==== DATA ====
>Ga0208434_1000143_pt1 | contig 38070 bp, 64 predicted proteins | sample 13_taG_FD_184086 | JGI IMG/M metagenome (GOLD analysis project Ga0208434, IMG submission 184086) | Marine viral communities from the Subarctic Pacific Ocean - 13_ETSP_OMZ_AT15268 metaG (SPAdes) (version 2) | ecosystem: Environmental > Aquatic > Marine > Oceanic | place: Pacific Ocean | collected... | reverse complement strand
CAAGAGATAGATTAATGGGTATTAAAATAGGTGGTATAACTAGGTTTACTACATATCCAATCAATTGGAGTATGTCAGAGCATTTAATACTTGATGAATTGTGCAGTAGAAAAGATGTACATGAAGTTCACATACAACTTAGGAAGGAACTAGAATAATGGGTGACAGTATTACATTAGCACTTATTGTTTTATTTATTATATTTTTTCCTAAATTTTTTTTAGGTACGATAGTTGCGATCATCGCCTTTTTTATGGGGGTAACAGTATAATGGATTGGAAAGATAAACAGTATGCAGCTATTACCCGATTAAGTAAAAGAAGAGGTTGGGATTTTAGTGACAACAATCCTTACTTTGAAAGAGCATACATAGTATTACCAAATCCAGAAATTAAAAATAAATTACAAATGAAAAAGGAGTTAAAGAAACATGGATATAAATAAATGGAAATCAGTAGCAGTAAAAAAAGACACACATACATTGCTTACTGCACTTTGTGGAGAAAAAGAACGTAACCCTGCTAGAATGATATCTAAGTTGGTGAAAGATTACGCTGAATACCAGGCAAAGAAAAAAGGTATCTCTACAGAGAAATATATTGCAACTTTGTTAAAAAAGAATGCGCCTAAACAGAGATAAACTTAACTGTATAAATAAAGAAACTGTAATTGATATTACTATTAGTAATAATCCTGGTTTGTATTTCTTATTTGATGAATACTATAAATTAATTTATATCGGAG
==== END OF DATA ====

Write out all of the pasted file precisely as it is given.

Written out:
>Ga0208434_1000143_pt1 | contig 38070 bp, 64 predicted proteins | sample 13_taG_FD_184086 | JGI IMG/M metagenome (GOLD analysis project Ga0208434, IMG submission 184086) | Marine viral communities from the Subarctic Pacific Ocean - 13_ETSP_OMZ_AT15268 metaG (SPAdes) (version 2) | ecosystem: Environmental > Aquatic > Marine > Oceanic | place: Pacific Ocean | collected... | reverse complement strand
CAAGAGATAGATTAATGGGTATTAAAATAGGTGGTATAACTAGGTTTACTACATATCCAATCAATTGGAGTATGTCAGAGCATTTAATACTTGATGAATTGTGCAGTAGAAAAGATGTACATGAAGTTCACATACAACTTAGGAAGGAACTAGAATAATGGGTGACAGTATTACATTAGCACTTATTGTTTTATTTATTATATTTTTTCCTAAATTTTTTTTAGGTACGATAGTTGCGATCATCGCCTTTTTTATGGGGGTAACAGTATAATGGATTGGAAAGATAAACAGTATGCAGCTATTACCCGATTAAGTAAAAGAAGAGGTTGGGATTTTAGTGACAACAATCCTTACTTTGAAAGAGCATACATAGTATTACCAAATCCAGAAATTAAAAATAAATTACAAATGAAAAAGGAGTTAAAGAAACATGGATATAAATAAATGGAAATCAGTAGCAGTAAAAAAAGACACACATACATTGCTTACTGCACTTTGTGGAGAAAAAGAACGTAACCCTGCTAGAATGATATCTAAGTTGGTGAAAGATTACGCTGAATACCAGGCAAAGAAAAAAGGTATCTCTACAGAGAAATATATTGCAACTTTGTTAAAAAAGAATGCGCCTAAACAGAGATAAACTTAACTGTATAAATAAAGAAACTGTAATTGATATTACTATTAGTAATAATCCTGGTTTGTATTTCTTATTTGATGAATACTATAAATTAATTTATATCGGAG